“And I think one of the things that makes an incredible band or an incredible chemistry is strong personalities that come from all different directions – and that’s what they had. Each of them contributed. I’m referencing the original band in 1969. Each of them contributed their own personality, which was unique into itself.”
One of my favorite collections of music over the last couple of years has been the Skydog seven-disc box set that collects much of Duane Allman’s amazing guitar playing with a whole variety of acts, much of it recorded at Muscle Shoals.
“I think in the beginning he had his heart set on being a session musician,” says Haynes, “and played on some amazing records, but then eventually figured out, ‘This isn’t really for me, I think I wanna create my own thing,’ and was very versatile when you think of all the different types of music that his guitar appeared on. He was always himself, but he played on so many diverse, different projects, and never seemed to be happy just doing one thing. And I can relate to that.”
Apart from playing with Gov’t Mule you can also see Haynes each year in New Orleans during Jazz Fest playing in one of the major tribute shows put together by Don Was. Last year it was a tribute to Little Feat’s Waiting For Columbus, the two previous years it was The Last Waltz and a tribute to Dr John (starring Bruce Springsteen as a guest).
“I think I share that affinity for so many different types of music and that kind of not being happy doing any one thing,” observes Haynes. “I think having the opportunity to express myself that way is something that’s very important to me. And, of course, people like Duane Allman paved the way for that.”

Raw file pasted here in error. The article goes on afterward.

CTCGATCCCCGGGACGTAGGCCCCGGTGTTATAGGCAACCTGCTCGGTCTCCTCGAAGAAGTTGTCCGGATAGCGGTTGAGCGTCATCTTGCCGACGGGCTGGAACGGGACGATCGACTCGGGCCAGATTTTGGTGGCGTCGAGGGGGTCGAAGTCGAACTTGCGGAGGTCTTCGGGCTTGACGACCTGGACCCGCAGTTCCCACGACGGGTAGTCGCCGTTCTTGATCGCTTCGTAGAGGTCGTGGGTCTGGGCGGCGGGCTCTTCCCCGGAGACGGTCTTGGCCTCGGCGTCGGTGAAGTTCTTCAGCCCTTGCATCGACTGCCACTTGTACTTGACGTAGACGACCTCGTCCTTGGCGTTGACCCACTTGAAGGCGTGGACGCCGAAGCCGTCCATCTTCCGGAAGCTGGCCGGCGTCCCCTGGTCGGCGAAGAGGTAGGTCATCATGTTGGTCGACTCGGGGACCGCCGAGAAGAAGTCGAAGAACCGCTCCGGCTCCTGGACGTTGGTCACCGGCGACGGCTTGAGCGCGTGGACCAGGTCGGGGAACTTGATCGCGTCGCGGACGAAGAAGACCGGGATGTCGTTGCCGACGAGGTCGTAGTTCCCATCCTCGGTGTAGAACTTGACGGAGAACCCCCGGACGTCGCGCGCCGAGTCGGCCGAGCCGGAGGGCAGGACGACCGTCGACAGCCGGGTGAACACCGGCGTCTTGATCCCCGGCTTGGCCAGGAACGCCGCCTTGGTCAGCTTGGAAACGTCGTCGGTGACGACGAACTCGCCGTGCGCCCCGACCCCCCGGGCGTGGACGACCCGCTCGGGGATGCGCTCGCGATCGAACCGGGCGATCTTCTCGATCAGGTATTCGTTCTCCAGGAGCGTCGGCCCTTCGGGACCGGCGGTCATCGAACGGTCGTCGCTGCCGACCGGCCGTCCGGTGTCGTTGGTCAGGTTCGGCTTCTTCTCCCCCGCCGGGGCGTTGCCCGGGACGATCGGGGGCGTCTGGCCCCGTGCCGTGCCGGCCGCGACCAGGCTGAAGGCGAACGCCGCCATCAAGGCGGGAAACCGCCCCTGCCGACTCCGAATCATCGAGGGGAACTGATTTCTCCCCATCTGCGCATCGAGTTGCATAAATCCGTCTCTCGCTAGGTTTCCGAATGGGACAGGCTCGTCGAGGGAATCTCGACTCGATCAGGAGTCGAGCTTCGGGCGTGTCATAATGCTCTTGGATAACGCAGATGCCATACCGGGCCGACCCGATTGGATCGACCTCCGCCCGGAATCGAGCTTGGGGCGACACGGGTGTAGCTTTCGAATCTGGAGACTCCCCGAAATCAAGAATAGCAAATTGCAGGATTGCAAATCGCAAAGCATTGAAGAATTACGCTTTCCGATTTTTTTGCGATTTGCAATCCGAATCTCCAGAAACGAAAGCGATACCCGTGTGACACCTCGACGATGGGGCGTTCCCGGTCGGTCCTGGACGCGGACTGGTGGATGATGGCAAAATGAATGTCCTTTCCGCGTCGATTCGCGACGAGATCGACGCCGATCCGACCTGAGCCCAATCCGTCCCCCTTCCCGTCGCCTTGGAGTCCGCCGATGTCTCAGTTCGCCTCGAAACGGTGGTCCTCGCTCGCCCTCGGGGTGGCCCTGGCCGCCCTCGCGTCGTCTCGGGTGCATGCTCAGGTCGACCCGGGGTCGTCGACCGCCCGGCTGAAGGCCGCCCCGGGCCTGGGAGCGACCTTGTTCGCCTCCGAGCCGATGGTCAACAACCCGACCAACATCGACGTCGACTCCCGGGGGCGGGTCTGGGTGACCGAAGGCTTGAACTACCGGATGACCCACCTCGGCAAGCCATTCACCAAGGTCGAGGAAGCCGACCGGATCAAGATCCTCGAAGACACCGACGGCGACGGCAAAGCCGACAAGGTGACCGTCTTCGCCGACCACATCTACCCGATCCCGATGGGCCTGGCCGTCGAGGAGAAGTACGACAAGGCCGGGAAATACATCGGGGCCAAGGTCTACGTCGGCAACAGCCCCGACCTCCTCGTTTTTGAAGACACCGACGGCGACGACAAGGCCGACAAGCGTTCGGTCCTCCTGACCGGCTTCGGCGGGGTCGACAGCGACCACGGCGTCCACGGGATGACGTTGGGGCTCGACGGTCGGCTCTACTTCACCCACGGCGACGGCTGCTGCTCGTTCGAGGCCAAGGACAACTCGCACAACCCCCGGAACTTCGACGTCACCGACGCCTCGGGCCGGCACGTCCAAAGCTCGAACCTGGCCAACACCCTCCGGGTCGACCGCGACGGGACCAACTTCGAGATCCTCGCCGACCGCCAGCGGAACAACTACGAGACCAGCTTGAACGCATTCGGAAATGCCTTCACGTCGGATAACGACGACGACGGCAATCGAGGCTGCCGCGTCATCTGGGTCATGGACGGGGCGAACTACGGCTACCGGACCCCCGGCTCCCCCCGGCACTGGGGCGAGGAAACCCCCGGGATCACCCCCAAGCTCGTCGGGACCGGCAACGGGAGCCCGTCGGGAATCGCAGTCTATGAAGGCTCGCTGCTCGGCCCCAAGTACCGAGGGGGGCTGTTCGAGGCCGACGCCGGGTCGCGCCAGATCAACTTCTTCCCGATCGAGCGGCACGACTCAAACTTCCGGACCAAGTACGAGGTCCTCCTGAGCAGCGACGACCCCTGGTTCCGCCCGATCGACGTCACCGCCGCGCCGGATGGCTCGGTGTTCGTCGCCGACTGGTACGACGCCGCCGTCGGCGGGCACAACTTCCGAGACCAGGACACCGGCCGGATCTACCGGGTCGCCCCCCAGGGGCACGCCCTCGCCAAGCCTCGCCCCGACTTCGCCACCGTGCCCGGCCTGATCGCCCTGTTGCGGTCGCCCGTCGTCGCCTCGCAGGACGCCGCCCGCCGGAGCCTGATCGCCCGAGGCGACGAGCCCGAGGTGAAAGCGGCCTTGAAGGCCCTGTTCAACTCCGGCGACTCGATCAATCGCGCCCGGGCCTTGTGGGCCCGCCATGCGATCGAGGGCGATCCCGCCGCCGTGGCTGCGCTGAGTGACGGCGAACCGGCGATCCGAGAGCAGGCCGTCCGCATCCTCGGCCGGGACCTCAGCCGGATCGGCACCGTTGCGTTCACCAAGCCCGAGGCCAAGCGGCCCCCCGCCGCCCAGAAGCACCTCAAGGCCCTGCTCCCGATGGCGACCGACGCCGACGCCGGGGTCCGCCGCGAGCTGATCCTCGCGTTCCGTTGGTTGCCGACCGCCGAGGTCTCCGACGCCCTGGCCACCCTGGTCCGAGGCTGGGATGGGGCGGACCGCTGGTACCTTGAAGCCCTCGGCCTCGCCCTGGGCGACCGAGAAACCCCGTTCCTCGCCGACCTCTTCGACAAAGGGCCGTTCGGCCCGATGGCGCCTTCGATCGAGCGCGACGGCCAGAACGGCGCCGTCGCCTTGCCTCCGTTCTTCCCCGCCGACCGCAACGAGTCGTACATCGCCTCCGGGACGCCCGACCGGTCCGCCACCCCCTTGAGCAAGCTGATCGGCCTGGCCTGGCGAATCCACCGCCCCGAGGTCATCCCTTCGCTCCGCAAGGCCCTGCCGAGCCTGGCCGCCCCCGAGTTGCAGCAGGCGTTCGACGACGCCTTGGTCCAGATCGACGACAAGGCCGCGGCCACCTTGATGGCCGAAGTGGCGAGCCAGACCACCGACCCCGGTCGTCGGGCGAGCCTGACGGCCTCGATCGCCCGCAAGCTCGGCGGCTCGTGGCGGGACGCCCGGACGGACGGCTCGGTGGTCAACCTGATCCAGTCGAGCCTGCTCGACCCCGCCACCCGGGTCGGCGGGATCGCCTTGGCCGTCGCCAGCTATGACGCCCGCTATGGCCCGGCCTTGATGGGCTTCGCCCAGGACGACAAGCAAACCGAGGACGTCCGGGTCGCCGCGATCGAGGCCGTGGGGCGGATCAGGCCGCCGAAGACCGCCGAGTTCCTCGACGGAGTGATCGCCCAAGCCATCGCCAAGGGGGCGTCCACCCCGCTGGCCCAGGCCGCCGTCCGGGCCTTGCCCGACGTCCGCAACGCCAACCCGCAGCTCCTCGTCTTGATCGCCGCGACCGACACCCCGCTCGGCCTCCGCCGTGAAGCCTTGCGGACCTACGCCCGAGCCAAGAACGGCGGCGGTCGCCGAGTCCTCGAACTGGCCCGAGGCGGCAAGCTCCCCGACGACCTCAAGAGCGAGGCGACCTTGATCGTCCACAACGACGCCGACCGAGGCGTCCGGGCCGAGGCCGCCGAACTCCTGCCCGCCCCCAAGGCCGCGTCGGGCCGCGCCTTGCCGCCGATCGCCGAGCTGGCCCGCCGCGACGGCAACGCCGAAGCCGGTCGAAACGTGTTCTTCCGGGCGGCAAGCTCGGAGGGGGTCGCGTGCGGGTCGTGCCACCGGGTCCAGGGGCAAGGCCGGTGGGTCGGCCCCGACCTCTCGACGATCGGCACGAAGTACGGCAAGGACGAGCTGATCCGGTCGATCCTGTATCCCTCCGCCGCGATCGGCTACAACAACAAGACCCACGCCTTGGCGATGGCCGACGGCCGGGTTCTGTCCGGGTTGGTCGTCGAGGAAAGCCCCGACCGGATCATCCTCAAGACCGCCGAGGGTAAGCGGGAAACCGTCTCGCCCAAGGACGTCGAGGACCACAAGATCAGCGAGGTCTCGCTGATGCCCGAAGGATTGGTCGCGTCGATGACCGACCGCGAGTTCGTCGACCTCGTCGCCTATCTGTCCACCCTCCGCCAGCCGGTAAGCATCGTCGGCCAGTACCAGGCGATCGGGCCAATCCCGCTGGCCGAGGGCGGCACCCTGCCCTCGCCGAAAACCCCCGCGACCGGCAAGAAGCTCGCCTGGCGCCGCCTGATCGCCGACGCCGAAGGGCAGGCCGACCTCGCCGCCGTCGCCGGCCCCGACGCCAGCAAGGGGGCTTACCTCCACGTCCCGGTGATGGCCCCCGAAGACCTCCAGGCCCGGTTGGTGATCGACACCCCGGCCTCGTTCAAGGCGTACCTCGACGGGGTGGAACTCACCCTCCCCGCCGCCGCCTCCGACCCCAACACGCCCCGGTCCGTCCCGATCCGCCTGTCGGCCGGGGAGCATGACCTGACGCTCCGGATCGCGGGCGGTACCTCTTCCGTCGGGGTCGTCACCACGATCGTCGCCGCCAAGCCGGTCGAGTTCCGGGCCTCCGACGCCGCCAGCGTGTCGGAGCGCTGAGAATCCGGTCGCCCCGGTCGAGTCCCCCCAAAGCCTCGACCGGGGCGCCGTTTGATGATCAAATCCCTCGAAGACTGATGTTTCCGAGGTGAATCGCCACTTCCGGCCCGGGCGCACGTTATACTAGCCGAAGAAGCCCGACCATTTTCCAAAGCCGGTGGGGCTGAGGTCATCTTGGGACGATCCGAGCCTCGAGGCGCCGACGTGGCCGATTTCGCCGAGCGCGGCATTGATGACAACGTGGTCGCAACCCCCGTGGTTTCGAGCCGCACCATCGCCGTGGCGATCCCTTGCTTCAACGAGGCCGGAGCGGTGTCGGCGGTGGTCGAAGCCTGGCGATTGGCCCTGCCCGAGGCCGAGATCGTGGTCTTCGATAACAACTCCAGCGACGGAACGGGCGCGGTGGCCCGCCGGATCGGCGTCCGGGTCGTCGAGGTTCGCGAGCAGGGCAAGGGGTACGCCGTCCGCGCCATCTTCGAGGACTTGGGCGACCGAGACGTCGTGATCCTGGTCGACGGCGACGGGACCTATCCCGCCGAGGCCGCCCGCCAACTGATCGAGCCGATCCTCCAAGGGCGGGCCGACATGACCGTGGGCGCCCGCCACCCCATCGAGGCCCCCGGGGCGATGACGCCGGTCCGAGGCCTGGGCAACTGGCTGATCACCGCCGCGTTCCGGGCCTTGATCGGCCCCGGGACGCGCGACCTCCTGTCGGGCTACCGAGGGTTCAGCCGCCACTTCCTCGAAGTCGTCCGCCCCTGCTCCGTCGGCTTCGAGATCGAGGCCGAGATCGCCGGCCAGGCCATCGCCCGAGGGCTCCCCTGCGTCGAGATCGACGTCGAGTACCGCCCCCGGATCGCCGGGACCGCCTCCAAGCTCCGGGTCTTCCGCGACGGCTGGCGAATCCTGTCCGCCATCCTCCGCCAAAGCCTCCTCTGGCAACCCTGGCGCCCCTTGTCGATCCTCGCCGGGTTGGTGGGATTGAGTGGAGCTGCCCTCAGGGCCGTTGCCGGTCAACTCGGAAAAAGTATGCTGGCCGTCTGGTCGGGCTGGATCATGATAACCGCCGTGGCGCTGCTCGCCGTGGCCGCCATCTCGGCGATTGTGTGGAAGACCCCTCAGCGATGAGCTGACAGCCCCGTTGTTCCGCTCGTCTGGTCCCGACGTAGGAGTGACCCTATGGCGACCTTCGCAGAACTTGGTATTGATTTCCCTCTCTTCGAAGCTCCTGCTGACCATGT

While Haynes enjoys his side projects, including the impressive solo album Ashes & Dust in 2015, his main focus these days is still the Mule, which continues to record and tour after nearly 25 years. The band played its 2000th show in New York’s Central Park last northern summer, touring behind their latest studio album Revolution Come…Revolution Go.
“Government Mule celebrated our 20th anniversary about 3 years ago,” says Haynes, “we did our 2,000th show, we released our 10th studio record. There seems to be a lot of reasons to celebrate.”
Despite the fact that he has recently become a father, Haynes is not intending to slow down anytime soon.
“Well, I think things just happen the way they’re supposed to happen,” he says. “When the time’s right I’ll probably slow down a bit organically, but right now I feel like things are going better than ever in a lot of ways, so it doesn’t really make sense for me to slow down. But just being mostly concentrating on one band is a bit of a slowdown, as opposed to being in two or three at the same time.”
Haynes says that the forthcoming Australian tour will feature songs from the latest album along with some audience favourites.
“We also wanna give a bit of everything because we don’t get there very often,” he says. “So a few new songs, and then a few things from various parts of our career.”
One of those new songs might be ‘Stone Cold Rage,’ one of the several overtly political songs on the latest album.
“It is mostly about the divide that’s going on in our country right now,” explains Haynes. “And just from an observer’s perspective, that divide would be the same regardless of whether Donald Trump won or lost. There are a lot of angry people because there’s so much division right now. Of course, we, like everybody else, didn’t expect Donald Trump to win. But it didn’t change the fact that we’re divided, other than maybe making it even more so.”
MARCH 27 – The Corner, Melbourne, AU – w/ Lukas Nelson & The Promise of the Real
MARCH 29 – Byron Bay BluesFest, Byron Bay, AU
MARCH 30 – Byron Bay BluesFest, Byron Bay, AU